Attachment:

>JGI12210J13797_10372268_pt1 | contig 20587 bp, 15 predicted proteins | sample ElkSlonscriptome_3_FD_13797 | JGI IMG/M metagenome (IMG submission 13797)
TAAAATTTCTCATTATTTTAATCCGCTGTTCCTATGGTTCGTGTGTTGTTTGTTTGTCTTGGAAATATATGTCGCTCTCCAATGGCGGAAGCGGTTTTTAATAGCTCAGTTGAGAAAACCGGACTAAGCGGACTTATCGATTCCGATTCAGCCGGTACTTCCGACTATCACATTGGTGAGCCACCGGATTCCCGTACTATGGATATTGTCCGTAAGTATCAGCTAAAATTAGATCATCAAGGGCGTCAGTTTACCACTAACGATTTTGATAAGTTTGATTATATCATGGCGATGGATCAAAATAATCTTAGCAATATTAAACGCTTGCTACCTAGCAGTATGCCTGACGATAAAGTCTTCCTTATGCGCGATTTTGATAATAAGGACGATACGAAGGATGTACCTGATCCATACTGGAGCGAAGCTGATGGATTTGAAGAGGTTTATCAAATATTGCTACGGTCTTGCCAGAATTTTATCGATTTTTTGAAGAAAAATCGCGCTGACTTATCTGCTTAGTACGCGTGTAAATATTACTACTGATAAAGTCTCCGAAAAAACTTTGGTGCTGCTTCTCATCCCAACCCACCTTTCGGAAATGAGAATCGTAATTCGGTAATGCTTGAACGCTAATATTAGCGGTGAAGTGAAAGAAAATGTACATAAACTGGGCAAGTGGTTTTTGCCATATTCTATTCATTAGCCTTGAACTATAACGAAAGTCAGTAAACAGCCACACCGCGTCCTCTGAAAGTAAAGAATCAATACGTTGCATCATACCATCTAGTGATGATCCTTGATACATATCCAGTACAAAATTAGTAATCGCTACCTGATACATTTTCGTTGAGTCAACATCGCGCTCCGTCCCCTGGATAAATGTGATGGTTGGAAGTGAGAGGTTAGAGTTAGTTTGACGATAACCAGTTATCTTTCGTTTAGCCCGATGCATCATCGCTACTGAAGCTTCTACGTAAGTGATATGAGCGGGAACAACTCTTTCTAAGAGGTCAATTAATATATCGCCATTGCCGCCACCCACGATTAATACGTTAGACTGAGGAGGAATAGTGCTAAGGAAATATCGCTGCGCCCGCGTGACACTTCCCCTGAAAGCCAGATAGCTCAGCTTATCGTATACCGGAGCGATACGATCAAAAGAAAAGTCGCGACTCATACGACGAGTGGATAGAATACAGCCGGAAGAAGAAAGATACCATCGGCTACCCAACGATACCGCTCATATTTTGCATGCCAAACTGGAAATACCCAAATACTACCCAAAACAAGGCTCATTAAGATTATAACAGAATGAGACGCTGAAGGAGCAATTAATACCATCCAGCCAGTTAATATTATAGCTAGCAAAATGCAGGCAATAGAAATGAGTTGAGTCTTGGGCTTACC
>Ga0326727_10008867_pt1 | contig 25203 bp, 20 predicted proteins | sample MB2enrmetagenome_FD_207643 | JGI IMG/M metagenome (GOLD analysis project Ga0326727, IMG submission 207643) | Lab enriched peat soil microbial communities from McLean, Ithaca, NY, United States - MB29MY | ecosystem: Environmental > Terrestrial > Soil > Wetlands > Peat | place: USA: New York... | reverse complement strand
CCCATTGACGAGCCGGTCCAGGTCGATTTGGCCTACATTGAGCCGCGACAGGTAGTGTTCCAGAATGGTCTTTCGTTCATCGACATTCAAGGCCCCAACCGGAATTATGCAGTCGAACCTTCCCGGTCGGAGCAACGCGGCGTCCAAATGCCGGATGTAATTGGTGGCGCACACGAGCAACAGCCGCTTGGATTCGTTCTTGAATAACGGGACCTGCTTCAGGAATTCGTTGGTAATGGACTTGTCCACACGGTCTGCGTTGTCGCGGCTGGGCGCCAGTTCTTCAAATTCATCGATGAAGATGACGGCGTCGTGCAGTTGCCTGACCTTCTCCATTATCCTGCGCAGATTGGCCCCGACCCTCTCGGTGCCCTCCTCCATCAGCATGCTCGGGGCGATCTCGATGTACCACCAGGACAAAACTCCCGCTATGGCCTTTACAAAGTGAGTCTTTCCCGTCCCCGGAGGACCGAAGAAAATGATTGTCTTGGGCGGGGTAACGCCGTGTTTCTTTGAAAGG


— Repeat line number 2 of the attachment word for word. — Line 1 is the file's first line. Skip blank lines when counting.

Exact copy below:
TAAAATTTCTCATTATTTTAATCCGCTGTTCCTATGGTTCGTGTGTTGTTTGTTTGTCTTGGAAATATATGTCGCTCTCCAATGGCGGAAGCGGTTTTTAATAGCTCAGTTGAGAAAACCGGACTAAGCGGACTTATCGATTCCGATTCAGCCGGTACTTCCGACTATCACATTGGTGAGCCACCGGATTCCCGTACTATGGATATTGTCCGTAAGTATCAGCTAAAATTAGATCATCAAGGGCGTCAGTTTACCACTAACGATTTTGATAAGTTTGATTATATCATGGCGATGGATCAAAATAATCTTAGCAATATTAAACGCTTGCTACCTAGCAGTATGCCTGACGATAAAGTCTTCCTTATGCGCGATTTTGATAATAAGGACGATACGAAGGATGTACCTGATCCATACTGGAGCGAAGCTGATGGATTTGAAGAGGTTTATCAAATATTGCTACGGTCTTGCCAGAATTTTATCGATTTTTTGAAGAAAAATCGCGCTGACTTATCTGCTTAGTACGCGTGTAAATATTACTACTGATAAAGTCTCCGAAAAAACTTTGGTGCTGCTTCTCATCCCAACCCACCTTTCGGAAATGAGAATCGTAATTCGGTAATGCTTGAACGCTAATATTAGCGGTGAAGTGAAAGAAAATGTACATAAACTGGGCAAGTGGTTTTTGCCATATTCTATTCATTAGCCTTGAACTATAACGAAAGTCAGTAAACAGCCACACCGCGTCCTCTGAAAGTAAAGAATCAATACGTTGCATCATACCATCTAGTGATGATCCTTGATACATATCCAGTACAAAATTAGTAATCGCTACCTGATACATTTTCGTTGAGTCAACATCGCGCTCCGTCCCCTGGATAAATGTGATGGTTGGAAGTGAGAGGTTAGAGTTAGTTTGACGATAACCAGTTATCTTTCGTTTAGCCCGATGCATCATCGCTACTGAAGCTTCTACGTAAGTGATATGAGCGGGAACAACTCTTTCTAAGAGGTCAATTAATATATCGCCATTGCCGCCACCCACGATTAATACGTTAGACTGAGGAGGAATAGTGCTAAGGAAATATCGCTGCGCCCGCGTGACACTTCCCCTGAAAGCCAGATAGCTCAGCTTATCGTATACCGGAGCGATACGATCAAAAGAAAAGTCGCGACTCATACGACGAGTGGATAGAATACAGCCGGAAGAAGAAAGATACCATCGGCTACCCAACGATACCGCTCATATTTTGCATGCCAAACTGGAAATACCCAAATACTACCCAAAACAAGGCTCATTAAGATTATAACAGAATGAGACGCTGAAGGAGCAATTAATACCATCCAGCCAGTTAATATTATAGCTAGCAAAATGCAGGCAATAGAAATGAGTTGAGTCTTGGGCTTACC